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Psychological Healing
in the Catholic Mystic Tradition

Questions and Answers

Recently I heard about a case of child abuse in which an infant was killed by the mother’s boyfriend. Someone asked me what will become of the infant’s soul, because the infant had not been baptized. What should I say?

 
You should speak the truth which, in this case, is, “I don’t know.”

It would be tempting to assert that the infant’s soul is now in heaven; to offer such a sweet response, however, does nothing but assuage your own anxiety about being pressured for an answer.

But, in all actuality, nothing in the Bible gives a definitive answer to such a question. So when you tell the truth you place yourself, along with the person asking the question, right in the place of unknowing—and right in God’s hands. And there, trusting in God’s justice and mercy, is where everyone should be all the time.

 

What the Catechism of the Catholic Church says:

1261 As regards children who have died without Baptism, the Church can only entrust them to the mercy of God, as she does in her funeral rites for them. Indeed, the great mercy of God who desires that all men should be saved, and Jesus’ tenderness toward children which caused him to say: “Let the children come to me, do not hinder them,” allow us to hope that there is a way of salvation for children who have died without Baptism. All the more urgent is the Church’s call not to prevent little children coming to Christ through the gift of holy Baptism.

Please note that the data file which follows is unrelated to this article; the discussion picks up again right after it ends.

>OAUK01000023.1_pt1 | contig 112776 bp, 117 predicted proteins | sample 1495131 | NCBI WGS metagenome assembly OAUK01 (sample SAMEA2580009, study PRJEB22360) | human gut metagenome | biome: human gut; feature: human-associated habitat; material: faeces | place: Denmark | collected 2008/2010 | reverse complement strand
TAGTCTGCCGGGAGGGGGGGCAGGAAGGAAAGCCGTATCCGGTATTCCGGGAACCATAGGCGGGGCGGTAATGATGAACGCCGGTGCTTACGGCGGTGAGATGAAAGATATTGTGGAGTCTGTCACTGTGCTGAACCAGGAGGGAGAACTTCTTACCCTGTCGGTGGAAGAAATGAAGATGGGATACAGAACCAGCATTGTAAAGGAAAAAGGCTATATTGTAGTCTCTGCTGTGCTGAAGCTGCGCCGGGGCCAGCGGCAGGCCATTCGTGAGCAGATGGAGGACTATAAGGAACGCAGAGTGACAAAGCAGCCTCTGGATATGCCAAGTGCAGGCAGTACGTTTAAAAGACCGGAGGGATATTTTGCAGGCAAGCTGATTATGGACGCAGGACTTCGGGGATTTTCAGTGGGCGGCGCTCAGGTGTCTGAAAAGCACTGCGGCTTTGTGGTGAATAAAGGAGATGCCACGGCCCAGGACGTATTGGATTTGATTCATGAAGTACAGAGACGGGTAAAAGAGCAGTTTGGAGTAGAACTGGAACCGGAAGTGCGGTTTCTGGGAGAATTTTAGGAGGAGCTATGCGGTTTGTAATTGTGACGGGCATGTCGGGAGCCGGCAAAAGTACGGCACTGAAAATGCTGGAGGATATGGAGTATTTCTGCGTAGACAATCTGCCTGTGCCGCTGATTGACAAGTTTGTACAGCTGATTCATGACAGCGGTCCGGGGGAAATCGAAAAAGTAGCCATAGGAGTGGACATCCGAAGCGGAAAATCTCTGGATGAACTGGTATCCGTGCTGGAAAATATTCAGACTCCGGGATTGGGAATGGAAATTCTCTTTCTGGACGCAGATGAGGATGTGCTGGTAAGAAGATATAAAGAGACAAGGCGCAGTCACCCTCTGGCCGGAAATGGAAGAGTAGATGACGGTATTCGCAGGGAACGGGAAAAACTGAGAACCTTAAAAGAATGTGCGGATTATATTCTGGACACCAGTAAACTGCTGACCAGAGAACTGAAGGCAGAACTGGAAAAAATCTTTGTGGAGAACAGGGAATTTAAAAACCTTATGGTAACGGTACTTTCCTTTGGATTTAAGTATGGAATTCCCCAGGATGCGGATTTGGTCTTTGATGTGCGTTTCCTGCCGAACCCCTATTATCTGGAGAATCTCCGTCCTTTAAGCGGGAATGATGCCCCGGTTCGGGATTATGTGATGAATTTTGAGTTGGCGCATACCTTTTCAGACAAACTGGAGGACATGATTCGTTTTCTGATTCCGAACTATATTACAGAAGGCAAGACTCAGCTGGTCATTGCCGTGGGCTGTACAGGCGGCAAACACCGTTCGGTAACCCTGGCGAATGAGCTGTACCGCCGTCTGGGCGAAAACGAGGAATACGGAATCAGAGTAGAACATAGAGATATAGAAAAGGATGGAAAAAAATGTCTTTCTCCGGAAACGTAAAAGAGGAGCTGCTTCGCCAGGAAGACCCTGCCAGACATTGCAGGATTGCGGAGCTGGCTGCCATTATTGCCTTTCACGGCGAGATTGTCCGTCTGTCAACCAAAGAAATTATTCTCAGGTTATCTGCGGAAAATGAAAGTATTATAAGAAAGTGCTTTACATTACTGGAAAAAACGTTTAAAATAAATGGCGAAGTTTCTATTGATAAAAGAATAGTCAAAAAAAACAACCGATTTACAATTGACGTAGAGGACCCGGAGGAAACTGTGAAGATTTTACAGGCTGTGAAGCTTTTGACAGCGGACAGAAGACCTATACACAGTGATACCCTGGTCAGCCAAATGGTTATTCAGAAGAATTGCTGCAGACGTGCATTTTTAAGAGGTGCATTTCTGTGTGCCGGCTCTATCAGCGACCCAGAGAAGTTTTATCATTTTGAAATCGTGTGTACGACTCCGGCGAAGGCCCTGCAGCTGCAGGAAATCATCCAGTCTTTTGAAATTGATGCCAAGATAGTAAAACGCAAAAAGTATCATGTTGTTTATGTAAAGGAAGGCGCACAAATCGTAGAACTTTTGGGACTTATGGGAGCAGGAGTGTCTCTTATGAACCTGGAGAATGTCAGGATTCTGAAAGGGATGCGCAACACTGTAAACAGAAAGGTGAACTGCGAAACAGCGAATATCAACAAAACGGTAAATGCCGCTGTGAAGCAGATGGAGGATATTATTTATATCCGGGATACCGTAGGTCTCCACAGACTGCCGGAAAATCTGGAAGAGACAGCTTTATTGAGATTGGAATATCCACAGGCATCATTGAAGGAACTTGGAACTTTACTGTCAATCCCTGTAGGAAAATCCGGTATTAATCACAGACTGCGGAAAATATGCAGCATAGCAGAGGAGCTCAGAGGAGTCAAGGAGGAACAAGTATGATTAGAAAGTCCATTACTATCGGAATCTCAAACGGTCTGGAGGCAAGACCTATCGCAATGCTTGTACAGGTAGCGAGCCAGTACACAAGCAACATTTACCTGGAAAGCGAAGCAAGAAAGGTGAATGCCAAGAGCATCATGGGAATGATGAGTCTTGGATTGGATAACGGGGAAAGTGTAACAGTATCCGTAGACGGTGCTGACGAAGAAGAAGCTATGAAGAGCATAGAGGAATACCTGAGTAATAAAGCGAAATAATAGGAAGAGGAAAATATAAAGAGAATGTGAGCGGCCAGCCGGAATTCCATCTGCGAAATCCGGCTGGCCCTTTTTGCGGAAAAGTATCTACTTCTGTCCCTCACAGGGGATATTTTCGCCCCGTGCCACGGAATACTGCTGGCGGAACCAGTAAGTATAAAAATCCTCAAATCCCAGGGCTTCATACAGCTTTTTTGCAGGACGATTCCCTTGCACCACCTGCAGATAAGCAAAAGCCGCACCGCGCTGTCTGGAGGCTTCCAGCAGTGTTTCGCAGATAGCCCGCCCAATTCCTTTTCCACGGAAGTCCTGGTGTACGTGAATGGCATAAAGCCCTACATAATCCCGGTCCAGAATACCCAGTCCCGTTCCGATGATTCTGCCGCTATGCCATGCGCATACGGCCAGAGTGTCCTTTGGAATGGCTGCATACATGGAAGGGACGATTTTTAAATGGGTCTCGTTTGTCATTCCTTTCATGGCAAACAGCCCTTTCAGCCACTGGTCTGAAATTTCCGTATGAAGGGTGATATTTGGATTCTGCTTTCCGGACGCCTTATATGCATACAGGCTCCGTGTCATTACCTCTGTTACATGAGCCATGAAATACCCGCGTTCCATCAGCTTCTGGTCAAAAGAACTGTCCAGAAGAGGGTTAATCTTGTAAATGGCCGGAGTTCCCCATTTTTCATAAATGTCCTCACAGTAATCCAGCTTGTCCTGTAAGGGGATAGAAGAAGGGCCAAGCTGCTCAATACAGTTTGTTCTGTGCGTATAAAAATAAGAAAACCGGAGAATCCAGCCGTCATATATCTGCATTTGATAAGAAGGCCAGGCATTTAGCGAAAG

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CATHOLIC PSYCHOLOGY

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A Guide to Psychology and its Practice
 

 
Copyright © 1997-2016 Raymond Lloyd Richmond, Ph.D. All rights reserved.
 

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Where Catholic therapy (Catholic psychotherapy) is explained according to Catholic psychology in the tradition of the Catholic mystics.